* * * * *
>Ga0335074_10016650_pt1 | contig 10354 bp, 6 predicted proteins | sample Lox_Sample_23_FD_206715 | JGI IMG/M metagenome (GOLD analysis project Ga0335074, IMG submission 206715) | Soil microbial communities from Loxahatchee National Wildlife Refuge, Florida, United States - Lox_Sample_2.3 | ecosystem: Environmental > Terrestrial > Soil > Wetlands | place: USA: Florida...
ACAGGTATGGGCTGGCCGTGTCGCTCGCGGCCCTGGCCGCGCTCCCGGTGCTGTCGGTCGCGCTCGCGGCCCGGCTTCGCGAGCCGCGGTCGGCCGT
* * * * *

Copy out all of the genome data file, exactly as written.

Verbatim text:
>Ga0335074_10016650_pt1 | contig 10354 bp, 6 predicted proteins | sample Lox_Sample_23_FD_206715 | JGI IMG/M metagenome (GOLD analysis project Ga0335074, IMG submission 206715) | Soil microbial communities from Loxahatchee National Wildlife Refuge, Florida, United States - Lox_Sample_2.3 | ecosystem: Environmental > Terrestrial > Soil > Wetlands | place: USA: Florida...
ACAGGTATGGGCTGGCCGTGTCGCTCGCGGCCCTGGCCGCGCTCCCGGTGCTGTCGGTCGCGCTCGCGGCCCGGCTTCGCGAGCCGCGGTCGGCCGT